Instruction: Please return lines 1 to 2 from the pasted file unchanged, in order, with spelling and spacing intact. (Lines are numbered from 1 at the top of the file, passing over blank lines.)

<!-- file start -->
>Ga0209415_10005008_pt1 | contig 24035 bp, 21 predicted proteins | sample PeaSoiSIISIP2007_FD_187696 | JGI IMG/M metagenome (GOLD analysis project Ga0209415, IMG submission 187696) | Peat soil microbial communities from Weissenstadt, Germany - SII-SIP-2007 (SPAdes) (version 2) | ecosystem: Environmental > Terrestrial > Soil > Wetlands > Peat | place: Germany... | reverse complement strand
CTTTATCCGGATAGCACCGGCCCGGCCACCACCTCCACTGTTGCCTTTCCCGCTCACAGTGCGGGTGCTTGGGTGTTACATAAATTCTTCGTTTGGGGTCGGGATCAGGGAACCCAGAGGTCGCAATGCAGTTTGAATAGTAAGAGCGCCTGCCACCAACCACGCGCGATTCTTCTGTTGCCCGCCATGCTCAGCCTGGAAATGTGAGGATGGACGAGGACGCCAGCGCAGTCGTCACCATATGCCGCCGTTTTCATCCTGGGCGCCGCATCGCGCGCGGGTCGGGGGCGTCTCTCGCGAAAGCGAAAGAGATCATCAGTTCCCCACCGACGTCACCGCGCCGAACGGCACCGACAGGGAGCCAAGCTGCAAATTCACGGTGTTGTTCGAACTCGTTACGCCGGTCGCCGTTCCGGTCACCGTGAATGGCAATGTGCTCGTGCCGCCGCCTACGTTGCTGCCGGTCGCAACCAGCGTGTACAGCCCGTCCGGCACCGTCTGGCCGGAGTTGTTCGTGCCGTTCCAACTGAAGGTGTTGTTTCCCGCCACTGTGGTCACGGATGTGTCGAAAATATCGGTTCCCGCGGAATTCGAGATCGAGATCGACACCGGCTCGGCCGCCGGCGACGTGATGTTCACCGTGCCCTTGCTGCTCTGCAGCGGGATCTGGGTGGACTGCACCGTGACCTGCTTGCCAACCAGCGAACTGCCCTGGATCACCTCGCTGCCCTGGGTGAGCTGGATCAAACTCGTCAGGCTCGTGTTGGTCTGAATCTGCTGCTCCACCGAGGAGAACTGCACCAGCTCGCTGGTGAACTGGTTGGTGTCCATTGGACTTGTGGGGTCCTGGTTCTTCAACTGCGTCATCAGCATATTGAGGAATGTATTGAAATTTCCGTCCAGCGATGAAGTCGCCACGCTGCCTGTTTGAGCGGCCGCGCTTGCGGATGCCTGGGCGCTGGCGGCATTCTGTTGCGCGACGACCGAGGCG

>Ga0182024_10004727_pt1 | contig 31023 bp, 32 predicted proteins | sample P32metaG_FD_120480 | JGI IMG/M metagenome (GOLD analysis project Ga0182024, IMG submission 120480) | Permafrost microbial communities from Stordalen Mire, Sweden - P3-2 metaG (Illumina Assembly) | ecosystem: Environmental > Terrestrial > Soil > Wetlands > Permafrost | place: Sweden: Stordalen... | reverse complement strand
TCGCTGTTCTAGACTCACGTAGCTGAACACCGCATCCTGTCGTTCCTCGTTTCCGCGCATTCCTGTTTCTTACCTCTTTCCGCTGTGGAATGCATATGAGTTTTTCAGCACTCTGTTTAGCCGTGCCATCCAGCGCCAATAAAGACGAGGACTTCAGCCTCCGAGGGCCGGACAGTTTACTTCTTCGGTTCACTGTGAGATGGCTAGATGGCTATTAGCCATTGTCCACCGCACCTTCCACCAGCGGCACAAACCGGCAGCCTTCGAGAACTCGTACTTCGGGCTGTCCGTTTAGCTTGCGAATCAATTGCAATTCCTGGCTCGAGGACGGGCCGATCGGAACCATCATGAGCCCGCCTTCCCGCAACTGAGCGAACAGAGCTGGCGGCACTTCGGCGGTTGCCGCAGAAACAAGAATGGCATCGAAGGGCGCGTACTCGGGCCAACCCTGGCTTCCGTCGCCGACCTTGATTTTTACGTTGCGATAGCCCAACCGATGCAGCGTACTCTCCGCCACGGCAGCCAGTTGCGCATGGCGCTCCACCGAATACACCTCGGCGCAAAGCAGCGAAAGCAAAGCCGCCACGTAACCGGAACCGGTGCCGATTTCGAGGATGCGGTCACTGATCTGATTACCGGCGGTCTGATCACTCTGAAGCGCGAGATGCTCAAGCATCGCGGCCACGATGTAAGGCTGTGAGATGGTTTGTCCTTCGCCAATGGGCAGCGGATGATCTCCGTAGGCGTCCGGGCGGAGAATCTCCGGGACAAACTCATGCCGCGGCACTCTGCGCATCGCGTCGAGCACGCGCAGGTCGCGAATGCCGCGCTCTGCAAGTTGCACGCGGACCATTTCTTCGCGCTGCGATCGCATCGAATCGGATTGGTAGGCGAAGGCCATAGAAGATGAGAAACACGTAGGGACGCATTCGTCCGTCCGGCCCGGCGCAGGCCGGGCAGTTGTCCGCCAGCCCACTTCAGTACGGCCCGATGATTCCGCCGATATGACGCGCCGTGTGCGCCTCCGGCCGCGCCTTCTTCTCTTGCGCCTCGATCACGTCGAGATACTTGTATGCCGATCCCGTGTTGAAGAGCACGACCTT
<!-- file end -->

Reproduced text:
>Ga0209415_10005008_pt1 | contig 24035 bp, 21 predicted proteins | sample PeaSoiSIISIP2007_FD_187696 | JGI IMG/M metagenome (GOLD analysis project Ga0209415, IMG submission 187696) | Peat soil microbial communities from Weissenstadt, Germany - SII-SIP-2007 (SPAdes) (version 2) | ecosystem: Environmental > Terrestrial > Soil > Wetlands > Peat | place: Germany... | reverse complement strand
CTTTATCCGGATAGCACCGGCCCGGCCACCACCTCCACTGTTGCCTTTCCCGCTCACAGTGCGGGTGCTTGGGTGTTACATAAATTCTTCGTTTGGGGTCGGGATCAGGGAACCCAGAGGTCGCAATGCAGTTTGAATAGTAAGAGCGCCTGCCACCAACCACGCGCGATTCTTCTGTTGCCCGCCATGCTCAGCCTGGAAATGTGAGGATGGACGAGGACGCCAGCGCAGTCGTCACCATATGCCGCCGTTTTCATCCTGGGCGCCGCATCGCGCGCGGGTCGGGGGCGTCTCTCGCGAAAGCGAAAGAGATCATCAGTTCCCCACCGACGTCACCGCGCCGAACGGCACCGACAGGGAGCCAAGCTGCAAATTCACGGTGTTGTTCGAACTCGTTACGCCGGTCGCCGTTCCGGTCACCGTGAATGGCAATGTGCTCGTGCCGCCGCCTACGTTGCTGCCGGTCGCAACCAGCGTGTACAGCCCGTCCGGCACCGTCTGGCCGGAGTTGTTCGTGCCGTTCCAACTGAAGGTGTTGTTTCCCGCCACTGTGGTCACGGATGTGTCGAAAATATCGGTTCCCGCGGAATTCGAGATCGAGATCGACACCGGCTCGGCCGCCGGCGACGTGATGTTCACCGTGCCCTTGCTGCTCTGCAGCGGGATCTGGGTGGACTGCACCGTGACCTGCTTGCCAACCAGCGAACTGCCCTGGATCACCTCGCTGCCCTGGGTGAGCTGGATCAAACTCGTCAGGCTCGTGTTGGTCTGAATCTGCTGCTCCACCGAGGAGAACTGCACCAGCTCGCTGGTGAACTGGTTGGTGTCCATTGGACTTGTGGGGTCCTGGTTCTTCAACTGCGTCATCAGCATATTGAGGAATGTATTGAAATTTCCGTCCAGCGATGAAGTCGCCACGCTGCCTGTTTGAGCGGCCGCGCTTGCGGATGCCTGGGCGCTGGCGGCATTCTGTTGCGCGACGACCGAGGCG